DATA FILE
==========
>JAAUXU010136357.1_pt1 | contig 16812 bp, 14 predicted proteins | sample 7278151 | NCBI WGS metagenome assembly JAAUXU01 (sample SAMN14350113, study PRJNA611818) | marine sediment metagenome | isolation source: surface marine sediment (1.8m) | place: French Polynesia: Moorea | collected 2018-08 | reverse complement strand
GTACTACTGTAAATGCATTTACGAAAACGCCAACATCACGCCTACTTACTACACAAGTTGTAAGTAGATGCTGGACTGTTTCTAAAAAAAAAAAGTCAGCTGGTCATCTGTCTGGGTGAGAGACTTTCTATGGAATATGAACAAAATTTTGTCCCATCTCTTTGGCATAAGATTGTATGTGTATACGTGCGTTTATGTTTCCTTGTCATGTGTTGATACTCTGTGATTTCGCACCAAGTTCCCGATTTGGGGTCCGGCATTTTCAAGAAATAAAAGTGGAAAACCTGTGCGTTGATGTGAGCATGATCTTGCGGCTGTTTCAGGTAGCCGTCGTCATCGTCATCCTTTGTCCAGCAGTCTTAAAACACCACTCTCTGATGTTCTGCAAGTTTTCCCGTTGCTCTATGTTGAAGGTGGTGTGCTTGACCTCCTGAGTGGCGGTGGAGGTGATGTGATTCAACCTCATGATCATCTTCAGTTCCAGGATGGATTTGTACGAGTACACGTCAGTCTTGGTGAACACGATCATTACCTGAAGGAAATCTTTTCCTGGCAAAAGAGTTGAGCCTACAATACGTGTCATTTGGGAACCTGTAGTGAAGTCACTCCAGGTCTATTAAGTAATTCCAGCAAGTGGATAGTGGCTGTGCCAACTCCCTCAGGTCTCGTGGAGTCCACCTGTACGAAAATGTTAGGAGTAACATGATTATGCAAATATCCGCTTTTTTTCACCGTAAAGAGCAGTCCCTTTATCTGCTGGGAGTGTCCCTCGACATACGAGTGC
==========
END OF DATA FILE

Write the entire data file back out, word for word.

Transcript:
>JAAUXU010136357.1_pt1 | contig 16812 bp, 14 predicted proteins | sample 7278151 | NCBI WGS metagenome assembly JAAUXU01 (sample SAMN14350113, study PRJNA611818) | marine sediment metagenome | isolation source: surface marine sediment (1.8m) | place: French Polynesia: Moorea | collected 2018-08 | reverse complement strand
GTACTACTGTAAATGCATTTACGAAAACGCCAACATCACGCCTACTTACTACACAAGTTGTAAGTAGATGCTGGACTGTTTCTAAAAAAAAAAAGTCAGCTGGTCATCTGTCTGGGTGAGAGACTTTCTATGGAATATGAACAAAATTTTGTCCCATCTCTTTGGCATAAGATTGTATGTGTATACGTGCGTTTATGTTTCCTTGTCATGTGTTGATACTCTGTGATTTCGCACCAAGTTCCCGATTTGGGGTCCGGCATTTTCAAGAAATAAAAGTGGAAAACCTGTGCGTTGATGTGAGCATGATCTTGCGGCTGTTTCAGGTAGCCGTCGTCATCGTCATCCTTTGTCCAGCAGTCTTAAAACACCACTCTCTGATGTTCTGCAAGTTTTCCCGTTGCTCTATGTTGAAGGTGGTGTGCTTGACCTCCTGAGTGGCGGTGGAGGTGATGTGATTCAACCTCATGATCATCTTCAGTTCCAGGATGGATTTGTACGAGTACACGTCAGTCTTGGTGAACACGATCATTACCTGAAGGAAATCTTTTCCTGGCAAAAGAGTTGAGCCTACAATACGTGTCATTTGGGAACCTGTAGTGAAGTCACTCCAGGTCTATTAAGTAATTCCAGCAAGTGGATAGTGGCTGTGCCAACTCCCTCAGGTCTCGTGGAGTCCACCTGTACGAAAATGTTAGGAGTAACATGATTATGCAAATATCCGCTTTTTTTCACCGTAAAGAGCAGTCCCTTTATCTGCTGGGAGTGTCCCTCGACATACGAGTGC